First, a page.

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In “The Great Brain Robbery,” Mark (Butch Patrick) and Weenie (Billie Hayes) decide to fly away from Lidsville (and back to the real world), using a magic carpet.
After they depart, however, Hoo-doo (Charles Nelson Reilly) unveils his brainwash machine, and plans to transform all the Good Hats into obedient slaves. The Bad Hats set the machine to the wrong dial, however, and the Good Hats become argumentative.
Hoo-Doo realizes that this is a fantastic turn of events, and he plans to use the Good Hats as an army to stage a coup against the Imperial Wizard.
Mark and Weenie crash on the magic carpet during a storm, and discover what Hoo-Doo is up to. Now they must free their friends from Hoo-doo’s control.
This episode of Lidsville (1971-1973) focuses on the intriguing notion, that Hoo-doo is more than a buffoon, and actually a very real danger to the world of hats. Sure he's a clown, but with power, he's incredibly dangerous.
For example, in this story Hoodoo attempts to raise an army for a very specific purpose: to attack and over-take the Imperial Wizard’s palace.
This is a much more ambitious and power-hungry plan than we have seen before. He compares himself to Napoleon and (amusingly) notes that soon “Charlton Heston will be begging to play my life…in color.”
Also, we get a sense, in this episode of the world’s geography. While planning his conquest, Hoo-Doo says “Today, Lidsville, tomorrow Coatsville…then on to Shirtville…”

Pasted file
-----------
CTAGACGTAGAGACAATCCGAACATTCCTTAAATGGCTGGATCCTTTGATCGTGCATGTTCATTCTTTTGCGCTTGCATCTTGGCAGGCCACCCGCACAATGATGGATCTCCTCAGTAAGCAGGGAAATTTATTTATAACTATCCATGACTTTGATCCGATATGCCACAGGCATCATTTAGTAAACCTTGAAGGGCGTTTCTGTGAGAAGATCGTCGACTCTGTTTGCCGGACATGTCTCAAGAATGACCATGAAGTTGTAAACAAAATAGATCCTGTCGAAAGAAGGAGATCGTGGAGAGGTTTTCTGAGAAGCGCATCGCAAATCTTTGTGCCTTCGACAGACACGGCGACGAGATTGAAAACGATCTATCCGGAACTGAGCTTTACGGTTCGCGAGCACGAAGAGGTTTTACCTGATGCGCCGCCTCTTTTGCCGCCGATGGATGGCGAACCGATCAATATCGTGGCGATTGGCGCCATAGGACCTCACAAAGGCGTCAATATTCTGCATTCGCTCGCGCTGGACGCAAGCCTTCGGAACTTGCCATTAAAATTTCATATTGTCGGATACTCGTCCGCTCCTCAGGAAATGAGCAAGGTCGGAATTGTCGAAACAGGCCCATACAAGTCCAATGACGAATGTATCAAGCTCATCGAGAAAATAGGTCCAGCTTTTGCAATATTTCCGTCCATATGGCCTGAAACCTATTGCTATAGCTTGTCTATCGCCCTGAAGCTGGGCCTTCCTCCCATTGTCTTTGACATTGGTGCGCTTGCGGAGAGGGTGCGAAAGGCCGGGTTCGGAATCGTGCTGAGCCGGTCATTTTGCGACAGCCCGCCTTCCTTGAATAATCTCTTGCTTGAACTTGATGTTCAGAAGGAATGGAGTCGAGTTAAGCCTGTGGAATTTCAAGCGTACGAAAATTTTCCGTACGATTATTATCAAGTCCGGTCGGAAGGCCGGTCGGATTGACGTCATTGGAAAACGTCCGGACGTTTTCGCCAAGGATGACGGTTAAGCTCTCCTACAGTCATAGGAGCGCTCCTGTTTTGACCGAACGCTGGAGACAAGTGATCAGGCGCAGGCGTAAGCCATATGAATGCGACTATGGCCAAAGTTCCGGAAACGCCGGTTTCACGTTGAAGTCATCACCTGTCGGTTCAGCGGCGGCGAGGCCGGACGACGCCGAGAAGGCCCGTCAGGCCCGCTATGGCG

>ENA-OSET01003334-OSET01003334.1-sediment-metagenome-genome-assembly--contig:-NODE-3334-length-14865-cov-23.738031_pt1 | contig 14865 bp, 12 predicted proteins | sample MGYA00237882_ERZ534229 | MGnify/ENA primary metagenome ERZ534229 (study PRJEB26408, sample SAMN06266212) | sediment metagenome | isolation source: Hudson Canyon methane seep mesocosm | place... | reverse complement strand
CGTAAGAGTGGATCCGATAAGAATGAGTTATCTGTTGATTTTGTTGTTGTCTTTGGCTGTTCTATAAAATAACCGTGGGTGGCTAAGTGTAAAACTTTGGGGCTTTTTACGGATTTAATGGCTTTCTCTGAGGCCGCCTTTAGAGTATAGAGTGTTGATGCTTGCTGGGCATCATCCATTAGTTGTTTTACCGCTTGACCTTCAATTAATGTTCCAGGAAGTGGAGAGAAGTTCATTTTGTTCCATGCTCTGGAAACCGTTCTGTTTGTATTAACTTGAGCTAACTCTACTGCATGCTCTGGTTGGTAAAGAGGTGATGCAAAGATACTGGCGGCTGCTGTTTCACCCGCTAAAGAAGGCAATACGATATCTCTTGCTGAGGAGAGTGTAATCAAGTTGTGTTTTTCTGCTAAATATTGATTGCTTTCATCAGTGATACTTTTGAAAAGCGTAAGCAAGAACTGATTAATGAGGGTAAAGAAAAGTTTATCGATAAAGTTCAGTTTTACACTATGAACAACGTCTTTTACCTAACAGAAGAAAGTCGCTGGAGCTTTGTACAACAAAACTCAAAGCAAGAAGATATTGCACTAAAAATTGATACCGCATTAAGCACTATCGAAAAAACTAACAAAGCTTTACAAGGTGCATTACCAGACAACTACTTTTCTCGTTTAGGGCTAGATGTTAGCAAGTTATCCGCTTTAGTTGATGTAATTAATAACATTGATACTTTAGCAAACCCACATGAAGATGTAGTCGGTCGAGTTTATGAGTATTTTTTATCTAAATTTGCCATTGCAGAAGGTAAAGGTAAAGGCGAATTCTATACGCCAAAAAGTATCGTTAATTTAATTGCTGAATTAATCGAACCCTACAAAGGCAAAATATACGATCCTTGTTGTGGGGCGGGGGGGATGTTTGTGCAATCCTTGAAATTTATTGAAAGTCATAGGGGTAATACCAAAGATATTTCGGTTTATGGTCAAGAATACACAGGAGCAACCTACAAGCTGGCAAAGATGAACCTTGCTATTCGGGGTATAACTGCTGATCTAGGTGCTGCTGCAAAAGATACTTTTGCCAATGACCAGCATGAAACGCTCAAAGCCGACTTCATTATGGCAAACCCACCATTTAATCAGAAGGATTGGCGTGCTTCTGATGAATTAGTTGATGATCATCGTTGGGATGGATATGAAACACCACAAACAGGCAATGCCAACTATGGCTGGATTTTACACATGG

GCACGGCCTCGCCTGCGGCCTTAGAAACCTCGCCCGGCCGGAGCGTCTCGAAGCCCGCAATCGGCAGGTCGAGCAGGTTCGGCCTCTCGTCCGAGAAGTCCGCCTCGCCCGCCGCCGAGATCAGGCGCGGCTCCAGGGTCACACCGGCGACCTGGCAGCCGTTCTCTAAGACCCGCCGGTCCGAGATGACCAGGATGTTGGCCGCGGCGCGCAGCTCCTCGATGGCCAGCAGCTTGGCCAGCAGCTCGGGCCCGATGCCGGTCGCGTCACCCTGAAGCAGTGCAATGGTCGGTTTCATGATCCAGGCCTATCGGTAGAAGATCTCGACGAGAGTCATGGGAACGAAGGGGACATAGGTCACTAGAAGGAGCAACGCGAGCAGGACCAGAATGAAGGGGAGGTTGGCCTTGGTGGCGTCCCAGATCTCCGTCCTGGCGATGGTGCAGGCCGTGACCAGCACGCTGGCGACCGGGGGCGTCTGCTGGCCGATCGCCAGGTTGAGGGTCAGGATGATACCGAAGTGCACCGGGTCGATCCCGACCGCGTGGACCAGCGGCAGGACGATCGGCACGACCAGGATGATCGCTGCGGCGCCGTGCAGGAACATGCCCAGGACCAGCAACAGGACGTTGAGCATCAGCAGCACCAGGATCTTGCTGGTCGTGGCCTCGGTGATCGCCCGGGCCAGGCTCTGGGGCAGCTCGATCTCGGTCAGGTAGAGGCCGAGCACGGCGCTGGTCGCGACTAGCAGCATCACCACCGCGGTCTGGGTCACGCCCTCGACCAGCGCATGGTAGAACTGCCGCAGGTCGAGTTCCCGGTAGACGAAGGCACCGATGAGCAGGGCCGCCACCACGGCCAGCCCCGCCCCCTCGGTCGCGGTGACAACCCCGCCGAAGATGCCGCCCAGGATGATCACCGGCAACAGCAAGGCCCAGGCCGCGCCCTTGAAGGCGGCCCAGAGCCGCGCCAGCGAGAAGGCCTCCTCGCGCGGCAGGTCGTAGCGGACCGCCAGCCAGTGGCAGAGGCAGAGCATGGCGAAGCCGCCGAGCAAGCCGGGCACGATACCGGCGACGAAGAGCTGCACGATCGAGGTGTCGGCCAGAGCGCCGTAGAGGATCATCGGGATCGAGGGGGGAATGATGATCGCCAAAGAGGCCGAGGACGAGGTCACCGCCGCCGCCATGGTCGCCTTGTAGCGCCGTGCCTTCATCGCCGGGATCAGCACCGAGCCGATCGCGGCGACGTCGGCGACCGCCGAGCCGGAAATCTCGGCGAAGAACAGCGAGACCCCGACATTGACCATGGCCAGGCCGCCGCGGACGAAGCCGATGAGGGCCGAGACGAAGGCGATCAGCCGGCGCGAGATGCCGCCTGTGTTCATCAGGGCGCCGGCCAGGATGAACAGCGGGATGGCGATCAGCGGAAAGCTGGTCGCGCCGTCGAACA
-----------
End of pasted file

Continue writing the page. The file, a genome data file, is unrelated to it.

To the best of my memory, “The Great Brain Robbery” is the only episode of Lidsville that explores Hoo-Doo’s specific plans for world domination. In the past, he has seemed content to terrorize the Good Hats and collect back taxes. This development makes him more of a sadistic bureaucrat than a world conqueror. But here, we see differently.
Otherwise, this story brings back the magic carpet we saw some episodes back (“Fly Now, Vacuum Later”), and uses it as a vehicle of escape for Mark and Weenie. Of course, according to the rigid series formula, these characters can’t actually escape. So the carpet hits a storm in the sky, and the duo crashes back on the ground.
Stories like this always raise questions for me, though admittedly they may not have for the original audience of young children.
Some of those questions include: why not try the magic carpet again at another time? Or, for that matter, why doesn’t Hoo-Doo try the brain wash machine on another occasion?
Next week, the final Lidsville episode: “Mommy Hoo-Doo.”